Preface. The authors conclude that:
In light of the obtained results — a low capacity factor and Energy Returned on Invested, an intensive use of materials—some scarce, and the significant seasonal intermittence) — the potential contribution of current CSP technologies in a future 100% RES system seems very limited.
And this just in from the California Energy Commission: Hailstones and Heliostats – The Ivanpah Solar Electric Generating System 2018 report was just released by the California Energy Commission.On July 29 of 2018, a major hailstorm damaged between 10,000 and 12,000 heliostats (reflector mirrors) of the 173,500 garage door-sized mirrors. Replacing them will perhaps push Ivanpah into negative EROI territory. And it takes a lot of energy to move these mirrors around. Each mirror has a motor controlled by a computer, which angles the reflective surface to track the location of the sun. All those moving parts make Ivanpah more challenging to maintain than static solar panels..
Also, Ivanpah has caught on fire: “A fire at one of the plant’s three towers on Thursday, which left metal pipes scorched and melted.” Zhang, S. 2016. A Huge Solar Plant Caught on Fire, and That’s the Least of Its Problems. wired.com
2020-1-6 A $1 Billion Solar Plant Was Obsolete Before It Ever Went Online. Bloomberg (Crescent Dunes CSP has been shut down)
Alice Friedemann www.energyskeptic.com author of “When Trucks Stop Running: Energy and the Future of Transportation”, 2015, Springer and “Crunch! Whole Grain Artisan Chips and Crackers”. Podcasts: Practical Prepping, KunstlerCast 253, KunstlerCast278, Peak Prosperity , XX2 report
Castro, C., et al. 2018. Concentrated Solar power: actual performance and foreseeable future in high penetration scenarios of renewable energies. Biophysical economics and resource quality.
Analyses proposing a high share of concentrated solar power (CSP) in future 100% renewable energy scenarios rely on the ability of this technology, through storage and/or hybridization, to partially avoid the problems associated with the hourly/ daily (short-term) variability of other variable renewable sources such as wind or solar photovoltaic. However, data used in the scienti?c literature are mainly theoretical values. In this work, the actual performance of CSP plants in operation from publicly available data from four countries (Spain, the USA, India, and United Arab Emirates) has been estimated for three dimensions: capacity factor (CF), seasonal variability, and energy return on energy invested (EROI).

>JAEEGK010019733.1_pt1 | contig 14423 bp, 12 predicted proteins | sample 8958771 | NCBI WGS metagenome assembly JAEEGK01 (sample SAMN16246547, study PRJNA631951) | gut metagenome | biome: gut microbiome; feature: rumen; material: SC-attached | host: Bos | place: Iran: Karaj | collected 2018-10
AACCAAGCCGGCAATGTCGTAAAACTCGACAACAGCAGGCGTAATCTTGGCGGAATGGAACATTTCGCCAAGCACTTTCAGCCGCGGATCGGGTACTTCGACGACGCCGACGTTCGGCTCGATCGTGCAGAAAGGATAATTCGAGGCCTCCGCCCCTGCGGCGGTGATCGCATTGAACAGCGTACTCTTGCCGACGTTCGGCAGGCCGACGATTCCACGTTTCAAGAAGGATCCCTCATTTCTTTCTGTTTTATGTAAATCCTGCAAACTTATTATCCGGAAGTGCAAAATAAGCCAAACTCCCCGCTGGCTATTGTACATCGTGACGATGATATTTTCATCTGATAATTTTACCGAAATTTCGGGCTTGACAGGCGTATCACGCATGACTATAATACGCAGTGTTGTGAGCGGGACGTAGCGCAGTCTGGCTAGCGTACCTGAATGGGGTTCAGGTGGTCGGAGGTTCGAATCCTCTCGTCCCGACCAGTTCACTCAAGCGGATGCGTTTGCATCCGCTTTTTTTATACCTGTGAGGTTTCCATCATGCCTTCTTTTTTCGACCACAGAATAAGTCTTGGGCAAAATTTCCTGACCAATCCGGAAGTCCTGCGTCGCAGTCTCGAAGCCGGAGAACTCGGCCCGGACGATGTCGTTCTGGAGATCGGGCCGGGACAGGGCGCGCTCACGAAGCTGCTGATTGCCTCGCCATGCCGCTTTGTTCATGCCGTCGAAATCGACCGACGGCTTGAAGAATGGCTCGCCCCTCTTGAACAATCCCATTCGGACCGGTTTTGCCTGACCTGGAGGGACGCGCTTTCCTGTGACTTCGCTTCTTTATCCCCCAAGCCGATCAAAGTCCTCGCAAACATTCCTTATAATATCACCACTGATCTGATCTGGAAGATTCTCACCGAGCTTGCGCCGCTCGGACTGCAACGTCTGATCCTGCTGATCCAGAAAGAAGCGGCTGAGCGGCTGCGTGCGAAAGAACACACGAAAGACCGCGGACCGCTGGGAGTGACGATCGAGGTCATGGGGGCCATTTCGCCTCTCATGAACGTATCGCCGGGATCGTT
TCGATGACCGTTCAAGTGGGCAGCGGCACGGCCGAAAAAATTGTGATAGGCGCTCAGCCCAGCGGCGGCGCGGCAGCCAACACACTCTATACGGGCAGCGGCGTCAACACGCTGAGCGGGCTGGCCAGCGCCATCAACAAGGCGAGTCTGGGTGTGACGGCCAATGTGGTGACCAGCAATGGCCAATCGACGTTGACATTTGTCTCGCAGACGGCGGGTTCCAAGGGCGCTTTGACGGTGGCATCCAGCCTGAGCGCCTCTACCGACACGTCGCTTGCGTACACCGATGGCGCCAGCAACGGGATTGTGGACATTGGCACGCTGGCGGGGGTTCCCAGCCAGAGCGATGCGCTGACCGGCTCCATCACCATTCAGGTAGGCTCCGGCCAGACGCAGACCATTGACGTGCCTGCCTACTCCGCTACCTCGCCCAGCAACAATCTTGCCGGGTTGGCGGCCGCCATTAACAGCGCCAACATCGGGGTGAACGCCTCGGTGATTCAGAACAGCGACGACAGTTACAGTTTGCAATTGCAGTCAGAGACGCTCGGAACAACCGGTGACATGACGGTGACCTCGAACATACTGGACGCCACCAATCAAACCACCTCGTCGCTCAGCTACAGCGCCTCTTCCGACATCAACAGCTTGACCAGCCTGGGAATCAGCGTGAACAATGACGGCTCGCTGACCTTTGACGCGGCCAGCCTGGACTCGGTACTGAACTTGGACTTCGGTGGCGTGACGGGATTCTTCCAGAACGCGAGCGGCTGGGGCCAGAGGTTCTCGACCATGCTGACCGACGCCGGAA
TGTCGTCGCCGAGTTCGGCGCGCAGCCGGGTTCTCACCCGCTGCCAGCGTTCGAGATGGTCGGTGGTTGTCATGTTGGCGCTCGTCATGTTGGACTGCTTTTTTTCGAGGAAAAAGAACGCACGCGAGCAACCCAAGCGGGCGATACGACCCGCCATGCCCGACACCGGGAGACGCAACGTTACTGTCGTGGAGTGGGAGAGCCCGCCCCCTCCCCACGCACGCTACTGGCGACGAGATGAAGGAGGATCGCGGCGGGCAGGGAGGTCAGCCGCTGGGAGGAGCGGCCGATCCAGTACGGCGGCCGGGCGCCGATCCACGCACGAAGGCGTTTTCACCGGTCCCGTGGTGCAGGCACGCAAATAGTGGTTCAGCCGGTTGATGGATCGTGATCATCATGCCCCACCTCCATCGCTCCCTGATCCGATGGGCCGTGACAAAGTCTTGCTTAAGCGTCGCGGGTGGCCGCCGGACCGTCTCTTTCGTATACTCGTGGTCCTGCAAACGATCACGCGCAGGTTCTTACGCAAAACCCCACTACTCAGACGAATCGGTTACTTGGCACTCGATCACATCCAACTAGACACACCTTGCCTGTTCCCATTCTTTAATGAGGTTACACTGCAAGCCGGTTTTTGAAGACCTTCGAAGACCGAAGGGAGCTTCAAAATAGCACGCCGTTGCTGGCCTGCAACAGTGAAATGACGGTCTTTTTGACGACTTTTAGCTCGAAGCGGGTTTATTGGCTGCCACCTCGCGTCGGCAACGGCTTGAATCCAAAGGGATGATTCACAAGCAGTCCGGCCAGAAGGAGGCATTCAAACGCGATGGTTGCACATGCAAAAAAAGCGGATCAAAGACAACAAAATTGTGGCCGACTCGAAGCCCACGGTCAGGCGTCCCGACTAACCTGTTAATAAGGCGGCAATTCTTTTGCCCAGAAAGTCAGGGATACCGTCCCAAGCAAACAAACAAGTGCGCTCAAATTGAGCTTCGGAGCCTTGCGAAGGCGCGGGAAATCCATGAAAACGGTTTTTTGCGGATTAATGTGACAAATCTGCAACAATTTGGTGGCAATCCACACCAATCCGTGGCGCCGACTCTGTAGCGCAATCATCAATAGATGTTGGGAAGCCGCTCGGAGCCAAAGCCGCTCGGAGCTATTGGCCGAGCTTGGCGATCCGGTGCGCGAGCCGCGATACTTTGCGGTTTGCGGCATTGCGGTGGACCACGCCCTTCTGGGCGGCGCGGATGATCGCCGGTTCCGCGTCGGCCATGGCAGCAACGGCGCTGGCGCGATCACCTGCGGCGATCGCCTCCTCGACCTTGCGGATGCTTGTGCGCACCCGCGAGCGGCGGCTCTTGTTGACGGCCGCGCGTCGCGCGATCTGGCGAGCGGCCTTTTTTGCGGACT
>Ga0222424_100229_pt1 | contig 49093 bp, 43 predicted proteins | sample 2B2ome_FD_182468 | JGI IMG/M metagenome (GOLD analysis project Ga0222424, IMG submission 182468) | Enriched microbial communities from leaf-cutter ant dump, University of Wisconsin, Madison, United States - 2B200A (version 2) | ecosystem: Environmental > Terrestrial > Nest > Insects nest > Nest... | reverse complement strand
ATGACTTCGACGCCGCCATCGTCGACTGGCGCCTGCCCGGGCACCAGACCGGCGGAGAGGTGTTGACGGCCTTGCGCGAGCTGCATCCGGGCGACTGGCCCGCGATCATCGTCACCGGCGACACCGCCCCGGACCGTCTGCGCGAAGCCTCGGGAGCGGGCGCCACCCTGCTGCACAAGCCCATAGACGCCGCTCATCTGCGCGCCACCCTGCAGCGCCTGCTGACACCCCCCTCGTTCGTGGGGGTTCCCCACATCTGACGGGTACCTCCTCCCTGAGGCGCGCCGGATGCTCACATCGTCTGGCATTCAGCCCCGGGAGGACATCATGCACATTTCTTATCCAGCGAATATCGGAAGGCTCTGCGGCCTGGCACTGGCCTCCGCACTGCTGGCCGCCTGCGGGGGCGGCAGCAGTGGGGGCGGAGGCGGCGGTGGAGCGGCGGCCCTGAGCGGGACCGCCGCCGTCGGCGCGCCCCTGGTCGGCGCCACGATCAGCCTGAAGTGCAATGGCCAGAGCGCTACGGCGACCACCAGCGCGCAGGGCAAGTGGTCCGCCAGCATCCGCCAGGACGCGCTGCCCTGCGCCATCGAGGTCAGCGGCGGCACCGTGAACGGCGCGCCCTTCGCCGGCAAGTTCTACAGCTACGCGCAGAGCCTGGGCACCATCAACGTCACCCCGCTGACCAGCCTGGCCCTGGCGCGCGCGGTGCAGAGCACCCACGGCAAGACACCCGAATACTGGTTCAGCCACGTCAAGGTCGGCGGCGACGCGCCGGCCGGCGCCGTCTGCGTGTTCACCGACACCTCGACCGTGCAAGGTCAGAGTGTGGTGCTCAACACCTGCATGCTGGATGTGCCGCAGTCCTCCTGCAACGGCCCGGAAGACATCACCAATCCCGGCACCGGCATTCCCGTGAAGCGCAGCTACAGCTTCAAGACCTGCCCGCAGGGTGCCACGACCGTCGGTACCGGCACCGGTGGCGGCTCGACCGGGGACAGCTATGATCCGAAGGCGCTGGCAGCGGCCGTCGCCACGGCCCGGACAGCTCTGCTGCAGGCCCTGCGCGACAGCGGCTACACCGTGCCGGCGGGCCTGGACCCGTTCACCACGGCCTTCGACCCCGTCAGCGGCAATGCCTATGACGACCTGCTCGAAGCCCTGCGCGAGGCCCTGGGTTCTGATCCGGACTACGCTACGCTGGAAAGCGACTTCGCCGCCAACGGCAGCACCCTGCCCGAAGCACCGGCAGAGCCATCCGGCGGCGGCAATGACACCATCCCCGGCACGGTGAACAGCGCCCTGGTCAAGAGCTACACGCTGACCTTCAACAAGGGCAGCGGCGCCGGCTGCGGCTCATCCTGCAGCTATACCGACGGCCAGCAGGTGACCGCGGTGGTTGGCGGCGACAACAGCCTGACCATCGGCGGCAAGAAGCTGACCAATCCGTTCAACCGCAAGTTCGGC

The authors used real data from 34 CSP plants to find actual capacity factors, which were much lower than had been assumed.
OVERALL AVERAGE: ACTUAL CF 0.15–0.3, ASSUMED 0.25 to 0.75
|CSP plant||Technology||Storage Hours||Expected CF||Literature CF||Real CF|
|Nevada Solar One||Parabolic||0.5||0.2||0.42–0.51||0.18|
|Martin Next Generation||Parabolic||No||0.24||0.25–0.5||0.16|
|Ivanpah 1, 2, 3||Tower||No||0.31||0.25–0.28||0.19|
Table 2 United States only, not shown: UAE, Spain, and India. Estimates of the CF of several individual CSP plants, sets of plants and global USA and Spanish CSP systems: expected values from the industry, values used in the scientific literature and the results obtained in the work for real plants
In fact, the results obtained show that the actual performance of CSP plants is significantly worse than that projected by constructors and considered by the scientific literature in the theoretical studies:
low standard EROI of 1.3:1–2.4:1, 12 other researchers gave a range of 9.6 to 67.6 (see Table 7). Given that CSP plants cost more than any other kind of RES, it’s not surprising that the EROI is so low.
Other significant issues for CSP
- intensive use of materials—some scarce
- Substantial seasonal intermittence.
Analyses proposing a high share of CSP in future 100% RES scenarios rely on the ability of this technology, through storage and/or hybridization, to partially avoid the problems associated with the hourly/ daily (short-term) variability of other renewable variable sources, such as wind or PV.
But this advantage seems to be more than offset by the overall performance of real CSP plants. In fact, the results from CSP plants in operation, using publicly available data from four countries (Spain, the USA, India, and UAE) show that the actual performance of CSP plants is shown to be significantly worse than projected by the builders and in the scientific literature which has been using theoretical numbers. In fact, the exaggeration in scientific literature is paradoxical given that there have been publicly available data for many power plants for years.
By overestimating the capacity factor, the life cycle analyses that estimate the energy and material requirements, EROI, environmental impacts, and economic costs are exaggerated as well.
The capacity factor turns out to be quite low, on the same order as wind and PV, CSP has very low EROI, intensive use of materials—some scarce—and significant seasonal intermittence problems, with seasonal variability worse than for wind or PV in Spain and the USA, where the output can be zero for many days in winter.
Since CSP has to be put in hot deserts with a lot of sunlight, they’re vulnerable to damage from wind, dust, sand, extreme temperatures, water scarcity, and more.